Overview

Hugo Gernsback

(1884—1967)


Related Overviews

science Fiction

Jules Verne (1828—1905) French novelist

Edgar Allan Poe (1809—1849) American short-story writer, poet, and critic

H. G. Wells (1866—1946) novelist and social commentator

 

More Like This

Show all results sharing this subject:

  • Literature

GO

Show Summary Details

Quick Reference

(1884–1967) Born Gernsbacher, American publisher and editor. Born in Luxembourg, Gernsback emigrated to the USA in 1904 to establish several businesses exploiting the new technology of radio, including the magazine Modern Electrics, in which he serialized his novel Ralph 124C 41+ (1911–12), a utopian melodrama of what he was to call ‘scientifiction’. In 1926, he launched Amazing Stories, the first English-language magazine dedicated to scientifiction (later science fiction), which he promoted as a didactic and inspirational, even prophetic form, after the examples of Jules Verne, Edgar Allan Poe, and H. G. Wells, all of whom were extensively reprinted in Amazing. ‘Extravagant fiction today: cold fact tomorrow’ was its slogan. Losing control of Amazing in 1929, he continued to publish magazines. Gernsback's influence upon later science fiction is controversial; he popularized the form but arguably he also trivialized it. See, The Mechanics of Wonder (1998).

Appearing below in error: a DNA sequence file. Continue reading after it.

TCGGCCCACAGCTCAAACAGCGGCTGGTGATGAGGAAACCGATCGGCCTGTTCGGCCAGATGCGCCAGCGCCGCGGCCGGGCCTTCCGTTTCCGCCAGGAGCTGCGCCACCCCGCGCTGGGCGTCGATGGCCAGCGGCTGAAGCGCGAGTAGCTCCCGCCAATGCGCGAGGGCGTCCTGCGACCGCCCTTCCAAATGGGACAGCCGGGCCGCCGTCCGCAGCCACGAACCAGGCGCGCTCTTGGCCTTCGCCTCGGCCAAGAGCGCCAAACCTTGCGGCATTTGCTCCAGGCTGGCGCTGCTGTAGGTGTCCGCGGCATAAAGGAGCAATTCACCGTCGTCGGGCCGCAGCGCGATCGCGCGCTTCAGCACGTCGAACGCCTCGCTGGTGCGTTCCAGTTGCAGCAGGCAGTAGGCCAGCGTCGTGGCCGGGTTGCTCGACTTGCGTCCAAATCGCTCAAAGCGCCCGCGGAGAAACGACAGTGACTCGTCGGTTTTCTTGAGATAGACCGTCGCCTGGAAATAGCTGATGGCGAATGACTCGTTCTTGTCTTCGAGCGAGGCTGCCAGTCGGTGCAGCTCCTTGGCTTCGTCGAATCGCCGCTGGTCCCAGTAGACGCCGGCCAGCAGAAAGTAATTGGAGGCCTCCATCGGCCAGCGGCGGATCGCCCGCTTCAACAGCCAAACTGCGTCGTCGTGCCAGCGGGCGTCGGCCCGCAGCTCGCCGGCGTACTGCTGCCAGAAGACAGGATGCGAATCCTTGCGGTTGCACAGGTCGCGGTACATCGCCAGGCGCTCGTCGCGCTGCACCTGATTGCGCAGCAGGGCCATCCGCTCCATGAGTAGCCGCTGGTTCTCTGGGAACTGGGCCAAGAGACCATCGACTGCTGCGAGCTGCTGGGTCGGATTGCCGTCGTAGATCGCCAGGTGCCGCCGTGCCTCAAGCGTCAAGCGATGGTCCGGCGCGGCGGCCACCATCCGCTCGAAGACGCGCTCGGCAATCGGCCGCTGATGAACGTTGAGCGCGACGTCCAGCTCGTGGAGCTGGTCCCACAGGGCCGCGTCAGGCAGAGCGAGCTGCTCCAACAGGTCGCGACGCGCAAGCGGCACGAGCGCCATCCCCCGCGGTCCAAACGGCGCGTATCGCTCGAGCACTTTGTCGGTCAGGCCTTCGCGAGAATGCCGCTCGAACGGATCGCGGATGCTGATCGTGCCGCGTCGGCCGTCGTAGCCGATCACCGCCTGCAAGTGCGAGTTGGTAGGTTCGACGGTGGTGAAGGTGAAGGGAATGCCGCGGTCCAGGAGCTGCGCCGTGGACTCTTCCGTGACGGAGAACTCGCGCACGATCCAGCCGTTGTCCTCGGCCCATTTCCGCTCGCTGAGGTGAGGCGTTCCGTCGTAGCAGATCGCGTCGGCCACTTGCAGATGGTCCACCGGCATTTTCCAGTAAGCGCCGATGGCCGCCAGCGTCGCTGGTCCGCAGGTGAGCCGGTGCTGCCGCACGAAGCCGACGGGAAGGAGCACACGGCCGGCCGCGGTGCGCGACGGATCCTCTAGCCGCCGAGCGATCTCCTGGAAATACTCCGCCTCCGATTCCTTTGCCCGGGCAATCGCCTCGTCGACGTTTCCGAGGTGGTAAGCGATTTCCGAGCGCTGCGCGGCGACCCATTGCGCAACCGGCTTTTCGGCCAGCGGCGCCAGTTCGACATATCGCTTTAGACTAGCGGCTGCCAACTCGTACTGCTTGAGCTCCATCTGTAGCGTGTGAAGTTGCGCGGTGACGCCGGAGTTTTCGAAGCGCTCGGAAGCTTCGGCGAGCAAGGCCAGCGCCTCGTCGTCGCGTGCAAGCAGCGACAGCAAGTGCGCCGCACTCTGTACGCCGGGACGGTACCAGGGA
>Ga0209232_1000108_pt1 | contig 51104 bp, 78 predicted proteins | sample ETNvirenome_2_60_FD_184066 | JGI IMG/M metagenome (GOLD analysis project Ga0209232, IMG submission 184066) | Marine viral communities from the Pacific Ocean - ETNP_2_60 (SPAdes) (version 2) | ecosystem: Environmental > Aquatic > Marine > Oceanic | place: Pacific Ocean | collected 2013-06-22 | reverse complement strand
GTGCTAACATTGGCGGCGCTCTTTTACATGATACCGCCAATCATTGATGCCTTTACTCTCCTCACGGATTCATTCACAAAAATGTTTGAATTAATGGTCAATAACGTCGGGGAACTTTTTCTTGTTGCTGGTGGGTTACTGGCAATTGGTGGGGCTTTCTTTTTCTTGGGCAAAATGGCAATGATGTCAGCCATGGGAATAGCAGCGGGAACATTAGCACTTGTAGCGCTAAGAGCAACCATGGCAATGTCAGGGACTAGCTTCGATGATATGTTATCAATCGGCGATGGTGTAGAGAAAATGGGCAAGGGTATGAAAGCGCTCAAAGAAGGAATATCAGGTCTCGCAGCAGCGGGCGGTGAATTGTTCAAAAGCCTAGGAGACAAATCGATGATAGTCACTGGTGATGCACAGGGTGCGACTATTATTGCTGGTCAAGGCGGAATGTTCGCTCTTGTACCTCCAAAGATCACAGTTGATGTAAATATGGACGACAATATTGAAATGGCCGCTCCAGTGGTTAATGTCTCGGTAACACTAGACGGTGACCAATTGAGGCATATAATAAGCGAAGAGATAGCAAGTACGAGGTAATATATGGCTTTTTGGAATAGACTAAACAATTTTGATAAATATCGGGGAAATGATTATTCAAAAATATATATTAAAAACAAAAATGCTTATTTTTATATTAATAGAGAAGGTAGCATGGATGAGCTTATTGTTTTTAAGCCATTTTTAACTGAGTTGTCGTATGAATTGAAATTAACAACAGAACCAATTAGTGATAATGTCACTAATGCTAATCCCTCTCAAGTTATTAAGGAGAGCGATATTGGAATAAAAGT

From The Oxford Companion to English Literature in Oxford Reference.

Subjects: Literature.


Reference entries

Users without a subscription are not able to see the full content. Please, subscribe or login to access all content.